Posts Tagged: constitution
The state Capitol in Sacramento, home of the Legislature. (Photo: SchnepfDesign, via Shutterstock))
In the California Legislature, all types of legislative measures (bills, resolutions and constitutional amendments), as well amendments to those measures, can only be introduced or processed if they are in “Legislative Counsel form.” The purpose is to ensure greater consistency in California’s statutes. The nonpartisan Office of the Legislative Counsel serves as legal counsel and bill drafters to California legislators and the governor.
Demonstrators urging Preident Trump to make his tax retyurns public, 2017. <(Photo: Christopher Penler, via Shutterstock)
The state Supreme Court on Thursday struck down a new law that would have forced presidential candidates — including Donald Trump — to disclose their tax returns in order to get on California’s primary election ballot. The Legislature cannot bar a legally certified contender from the primary election, “even if that candidate fails to disclose five years worth of federal tax returns,” the court said.
A roll call begins on a bill in the Assembly. (Photo: Anna Frazier)
Friday, June 2 represented the Legislature’s house-of-origin deadline. To stay alive, Assembly bills were required to have passed out of the Assembly and Senate bills had to have been passed out of the Senate. During Assembly floor debate, the issue was repeatedly raised whether the Assembly had properly complied with the provisions of Proposition 54, which California voters approved in November as a transparency measure.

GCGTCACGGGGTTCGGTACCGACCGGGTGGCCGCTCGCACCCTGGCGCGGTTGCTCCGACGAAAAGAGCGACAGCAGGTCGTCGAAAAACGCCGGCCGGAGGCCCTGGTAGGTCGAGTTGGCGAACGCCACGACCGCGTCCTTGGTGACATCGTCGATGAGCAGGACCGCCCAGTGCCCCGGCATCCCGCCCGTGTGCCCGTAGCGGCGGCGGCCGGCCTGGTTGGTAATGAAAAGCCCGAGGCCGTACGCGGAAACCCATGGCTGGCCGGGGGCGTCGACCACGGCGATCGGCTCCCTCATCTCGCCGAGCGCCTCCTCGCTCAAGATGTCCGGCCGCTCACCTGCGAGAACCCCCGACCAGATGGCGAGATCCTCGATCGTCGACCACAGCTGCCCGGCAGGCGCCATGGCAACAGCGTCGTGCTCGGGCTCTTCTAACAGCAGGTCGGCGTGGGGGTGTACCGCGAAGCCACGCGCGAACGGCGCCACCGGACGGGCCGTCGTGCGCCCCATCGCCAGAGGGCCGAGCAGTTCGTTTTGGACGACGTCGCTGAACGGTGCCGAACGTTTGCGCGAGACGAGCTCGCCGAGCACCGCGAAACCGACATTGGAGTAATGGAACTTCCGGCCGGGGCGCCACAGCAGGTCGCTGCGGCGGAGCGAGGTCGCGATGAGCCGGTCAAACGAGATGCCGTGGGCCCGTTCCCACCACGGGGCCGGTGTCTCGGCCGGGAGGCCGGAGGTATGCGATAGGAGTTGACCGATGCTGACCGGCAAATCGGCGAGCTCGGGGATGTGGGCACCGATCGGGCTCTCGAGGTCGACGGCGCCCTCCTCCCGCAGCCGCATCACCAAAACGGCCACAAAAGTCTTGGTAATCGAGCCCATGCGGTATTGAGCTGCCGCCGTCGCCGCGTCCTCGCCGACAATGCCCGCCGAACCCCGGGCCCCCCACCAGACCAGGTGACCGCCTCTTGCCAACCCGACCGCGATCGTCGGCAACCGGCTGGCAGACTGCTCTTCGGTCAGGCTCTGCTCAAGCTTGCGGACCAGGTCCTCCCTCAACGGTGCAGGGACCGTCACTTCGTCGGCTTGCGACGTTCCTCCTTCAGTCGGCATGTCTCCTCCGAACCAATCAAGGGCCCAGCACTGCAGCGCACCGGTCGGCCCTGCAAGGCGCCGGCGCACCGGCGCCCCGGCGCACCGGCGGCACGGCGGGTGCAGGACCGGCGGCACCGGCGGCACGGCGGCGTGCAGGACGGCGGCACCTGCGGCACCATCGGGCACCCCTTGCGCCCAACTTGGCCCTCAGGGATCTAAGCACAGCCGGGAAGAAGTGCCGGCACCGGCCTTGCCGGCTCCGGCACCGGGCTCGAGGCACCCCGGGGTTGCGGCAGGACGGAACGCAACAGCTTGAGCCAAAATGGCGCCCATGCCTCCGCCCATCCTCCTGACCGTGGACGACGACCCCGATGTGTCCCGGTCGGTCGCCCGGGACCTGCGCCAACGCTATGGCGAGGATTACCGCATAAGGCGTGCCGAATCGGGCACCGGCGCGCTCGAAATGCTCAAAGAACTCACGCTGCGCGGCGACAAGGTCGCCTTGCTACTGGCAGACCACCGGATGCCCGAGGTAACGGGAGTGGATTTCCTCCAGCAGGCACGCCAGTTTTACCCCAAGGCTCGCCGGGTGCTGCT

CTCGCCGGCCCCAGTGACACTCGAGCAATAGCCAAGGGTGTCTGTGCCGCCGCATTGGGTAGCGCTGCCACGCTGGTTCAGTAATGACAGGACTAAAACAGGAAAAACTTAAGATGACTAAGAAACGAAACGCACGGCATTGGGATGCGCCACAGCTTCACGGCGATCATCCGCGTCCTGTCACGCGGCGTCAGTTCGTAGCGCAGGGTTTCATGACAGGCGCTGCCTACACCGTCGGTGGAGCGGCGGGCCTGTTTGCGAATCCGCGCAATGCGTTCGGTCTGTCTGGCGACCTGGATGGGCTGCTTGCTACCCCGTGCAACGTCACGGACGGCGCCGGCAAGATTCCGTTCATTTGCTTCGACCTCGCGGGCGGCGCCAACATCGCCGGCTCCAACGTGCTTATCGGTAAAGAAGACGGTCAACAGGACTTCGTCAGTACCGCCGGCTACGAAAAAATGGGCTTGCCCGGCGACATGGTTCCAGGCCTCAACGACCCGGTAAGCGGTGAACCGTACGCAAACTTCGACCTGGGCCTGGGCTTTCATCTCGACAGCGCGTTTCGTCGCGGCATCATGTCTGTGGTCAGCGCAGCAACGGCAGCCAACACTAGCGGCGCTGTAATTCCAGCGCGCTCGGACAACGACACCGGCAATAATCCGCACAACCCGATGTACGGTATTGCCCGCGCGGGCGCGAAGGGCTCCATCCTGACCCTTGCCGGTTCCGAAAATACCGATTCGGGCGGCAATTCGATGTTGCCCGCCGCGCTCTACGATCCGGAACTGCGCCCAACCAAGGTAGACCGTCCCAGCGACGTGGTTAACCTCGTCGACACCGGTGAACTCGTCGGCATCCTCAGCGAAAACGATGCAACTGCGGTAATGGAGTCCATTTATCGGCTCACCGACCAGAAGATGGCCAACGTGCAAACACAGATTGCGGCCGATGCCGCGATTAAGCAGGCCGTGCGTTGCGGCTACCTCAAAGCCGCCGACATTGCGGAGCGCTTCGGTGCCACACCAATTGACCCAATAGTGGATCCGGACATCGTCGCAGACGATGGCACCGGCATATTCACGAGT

The state Capitol in Sacramento, viewed from 10th Street toward the West Steps.(Photo: Timothy Boomer)
In the state Capitol, there are three types of measures that can be considered by California lawmakers – bills, constitutional amendments and resolutions. All are printed by the Office of State Publishing and are made publicly available –usually by the next day – online and at the Bill Room in the basement of the old section of the state Capitol.
School workers at a labor rally in Bakersfield. (Photo: Richard Thornton, Shutterstock)
A union coalition contends that a proposed initiative is being falsely portrayed as only a potential cut in pensions for new employees, when in fact it could cut or eliminate pensions earned by current employees for work done in the future. One of the initiative authors, former San Jose Mayor Chuck Reed, disagrees with the union reading of the proposal. But it’s a key pension reform issue that could lead to another disputed initiative title and summary.
Lobbyists and the legislators they lobby generally act responsibly and in compliance with applicable state and federal laws. However, because there is so much scrutiny on politics and the legislative process, when something improper does occur, it gets into the public domain quickly. As a result, when there is an alleged violation of the law, it becomes a high profile matter that garners public attention and discussion.
California’s voter-approved commission that draws the boundaries for legislative and congressional districts is going to the U.S. Supreme Court to support a similar commission in Arizona, which is locked in a power struggle with that state’s Legislature.
As California’s cap and trade auction moves forward, ethical people of all viewpoints should be able to agree that citizens deserve an open and transparent process. Assemblywoman Shannon Grove and Senator Ricardo Lara have introduced important accountability measures, AB 245 and SB 726 respectively, that would place the cap and trade auction back in the